At first, Lost in Heaven reminds me very much of other vaguely retro indie floral civets (or civety florals), especially Maria Candida Gentile’s irisy Burlesque – a mini of which I bought for myself as a birthday present and am rapidly burning through – and Mardi Gras by Olympic Orchids. Then it strikes me that it’s not only the civet (or technically, the ambergris in the case of Lost in Heaven) that’s linking all these scents in my mind, but a certain indie treatment of the iris, or orris, that they all share. I’ve smelled it in Andy Tauer’s iris-centric work too, most notably in Lonesome Rider and his more recent Les Années 25, and it runs like a hot streak through Francesca Bianchi’s work.
The only way I can describe this specifically indie orris treatment is this: take a huge mineral-crusted rock from the beach, wipe it down quickly with a lemony disinfectant, stick it in a clear glass kiln and turn up the heat to 1370 degrees C until it vaporizes, filling the closed-in space with a glittering miasma of acid, mica, and lime-like tartness. I have a suspicion that a matchstick’s worth of Ambrox or Cetalox is the fuse that ignites the orris here, with castoreum creating that dusty, soot-like dryness that approaching freshly tanned leather or suede. The end result is a rather sour and acid-tinged iris that smells like you’re smelling the material diffused in the air after a lab explosion rather than from anything growing in nature. Actually, to be fair – I’ve smelled this ‘hot lava stone’ treatment of orris in landmark Guerlains too, most notably in Attrape-Coeur (one of my all-time favorite scents), which layers a dollop of peach and raspberry jam over a bed of these hissing-hot iris rocks and watches for the chemical reaction. Fridge-cold jam against hot minerals, with a side of sweet, rubbery dollhead, all blown out into sour, almost boozy mist – well, what’s not to like, really?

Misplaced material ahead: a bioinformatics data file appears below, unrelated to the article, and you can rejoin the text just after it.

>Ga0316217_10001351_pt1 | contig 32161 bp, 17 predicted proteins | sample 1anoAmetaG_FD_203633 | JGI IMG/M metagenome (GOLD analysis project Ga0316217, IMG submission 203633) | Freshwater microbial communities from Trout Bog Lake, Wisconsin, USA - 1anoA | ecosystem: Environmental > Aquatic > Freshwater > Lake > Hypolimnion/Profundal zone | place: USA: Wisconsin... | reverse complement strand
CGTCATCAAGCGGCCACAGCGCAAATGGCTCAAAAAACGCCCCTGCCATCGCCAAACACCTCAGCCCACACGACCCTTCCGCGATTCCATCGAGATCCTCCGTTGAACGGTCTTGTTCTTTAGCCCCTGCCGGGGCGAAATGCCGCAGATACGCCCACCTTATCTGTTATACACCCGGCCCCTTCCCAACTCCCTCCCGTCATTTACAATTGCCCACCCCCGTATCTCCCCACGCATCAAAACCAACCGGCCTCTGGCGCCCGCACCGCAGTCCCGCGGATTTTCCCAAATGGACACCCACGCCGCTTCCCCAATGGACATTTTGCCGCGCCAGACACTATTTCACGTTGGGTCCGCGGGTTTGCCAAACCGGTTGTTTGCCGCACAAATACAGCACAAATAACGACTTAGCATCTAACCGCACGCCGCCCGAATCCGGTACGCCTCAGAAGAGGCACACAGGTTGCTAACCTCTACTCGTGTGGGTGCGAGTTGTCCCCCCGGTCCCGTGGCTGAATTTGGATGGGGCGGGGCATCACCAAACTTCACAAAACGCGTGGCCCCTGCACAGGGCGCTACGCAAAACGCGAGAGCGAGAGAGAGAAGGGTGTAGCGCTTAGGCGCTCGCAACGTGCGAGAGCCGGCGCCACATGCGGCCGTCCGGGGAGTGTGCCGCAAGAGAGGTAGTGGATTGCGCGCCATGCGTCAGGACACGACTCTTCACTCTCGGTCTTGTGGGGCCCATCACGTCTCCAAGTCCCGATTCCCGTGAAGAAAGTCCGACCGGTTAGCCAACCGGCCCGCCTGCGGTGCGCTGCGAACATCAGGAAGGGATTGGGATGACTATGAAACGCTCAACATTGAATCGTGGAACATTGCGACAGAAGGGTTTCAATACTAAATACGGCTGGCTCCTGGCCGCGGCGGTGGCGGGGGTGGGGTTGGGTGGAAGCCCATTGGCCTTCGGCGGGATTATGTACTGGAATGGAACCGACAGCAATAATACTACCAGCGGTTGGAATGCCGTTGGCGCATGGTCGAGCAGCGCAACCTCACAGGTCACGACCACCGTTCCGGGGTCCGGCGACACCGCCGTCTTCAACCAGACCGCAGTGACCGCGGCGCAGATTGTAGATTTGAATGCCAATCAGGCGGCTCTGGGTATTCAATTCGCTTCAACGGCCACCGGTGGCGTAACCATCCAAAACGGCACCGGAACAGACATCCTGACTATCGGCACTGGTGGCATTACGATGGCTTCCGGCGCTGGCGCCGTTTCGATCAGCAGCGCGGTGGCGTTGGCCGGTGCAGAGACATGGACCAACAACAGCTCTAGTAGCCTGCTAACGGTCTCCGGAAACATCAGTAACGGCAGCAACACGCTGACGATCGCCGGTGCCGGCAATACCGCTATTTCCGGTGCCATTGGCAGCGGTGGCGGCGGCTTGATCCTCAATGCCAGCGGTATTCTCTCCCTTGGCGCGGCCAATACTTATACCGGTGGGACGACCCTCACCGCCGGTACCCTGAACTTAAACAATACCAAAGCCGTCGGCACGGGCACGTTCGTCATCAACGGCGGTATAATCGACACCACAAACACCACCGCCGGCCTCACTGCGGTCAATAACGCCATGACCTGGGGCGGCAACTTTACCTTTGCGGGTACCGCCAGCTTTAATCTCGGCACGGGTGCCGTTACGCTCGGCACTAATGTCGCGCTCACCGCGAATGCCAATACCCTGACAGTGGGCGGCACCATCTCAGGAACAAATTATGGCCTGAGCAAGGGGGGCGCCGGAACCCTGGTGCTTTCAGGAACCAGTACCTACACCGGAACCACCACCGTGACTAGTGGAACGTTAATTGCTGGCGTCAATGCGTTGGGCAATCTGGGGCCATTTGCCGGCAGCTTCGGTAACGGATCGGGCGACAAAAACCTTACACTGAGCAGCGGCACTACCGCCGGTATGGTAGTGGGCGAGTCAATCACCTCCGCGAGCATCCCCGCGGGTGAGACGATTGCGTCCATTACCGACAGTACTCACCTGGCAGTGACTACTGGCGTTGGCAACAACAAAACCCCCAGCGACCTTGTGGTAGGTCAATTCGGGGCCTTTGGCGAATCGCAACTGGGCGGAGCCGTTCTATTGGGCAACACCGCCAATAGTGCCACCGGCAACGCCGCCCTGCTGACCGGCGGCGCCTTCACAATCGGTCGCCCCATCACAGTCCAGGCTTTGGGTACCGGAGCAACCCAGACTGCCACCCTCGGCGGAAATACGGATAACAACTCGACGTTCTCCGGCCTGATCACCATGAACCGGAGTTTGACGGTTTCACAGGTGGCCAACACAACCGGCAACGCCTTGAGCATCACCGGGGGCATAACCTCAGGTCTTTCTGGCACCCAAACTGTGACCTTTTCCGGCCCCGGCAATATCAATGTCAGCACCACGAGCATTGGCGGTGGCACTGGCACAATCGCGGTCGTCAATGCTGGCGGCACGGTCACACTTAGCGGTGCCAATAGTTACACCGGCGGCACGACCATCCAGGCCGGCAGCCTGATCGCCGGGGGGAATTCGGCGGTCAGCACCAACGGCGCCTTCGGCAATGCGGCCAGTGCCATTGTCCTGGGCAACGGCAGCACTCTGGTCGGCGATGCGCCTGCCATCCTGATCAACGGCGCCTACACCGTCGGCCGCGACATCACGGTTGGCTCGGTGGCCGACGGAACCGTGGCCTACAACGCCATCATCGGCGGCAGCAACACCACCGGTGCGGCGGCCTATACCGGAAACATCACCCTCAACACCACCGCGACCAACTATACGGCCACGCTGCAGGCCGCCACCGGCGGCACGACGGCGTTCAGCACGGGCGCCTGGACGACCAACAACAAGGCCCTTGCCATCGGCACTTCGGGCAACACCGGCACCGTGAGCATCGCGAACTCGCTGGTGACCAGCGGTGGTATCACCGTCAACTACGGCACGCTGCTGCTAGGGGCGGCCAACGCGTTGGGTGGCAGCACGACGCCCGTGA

God, I only hope I’m making sense to someone out there.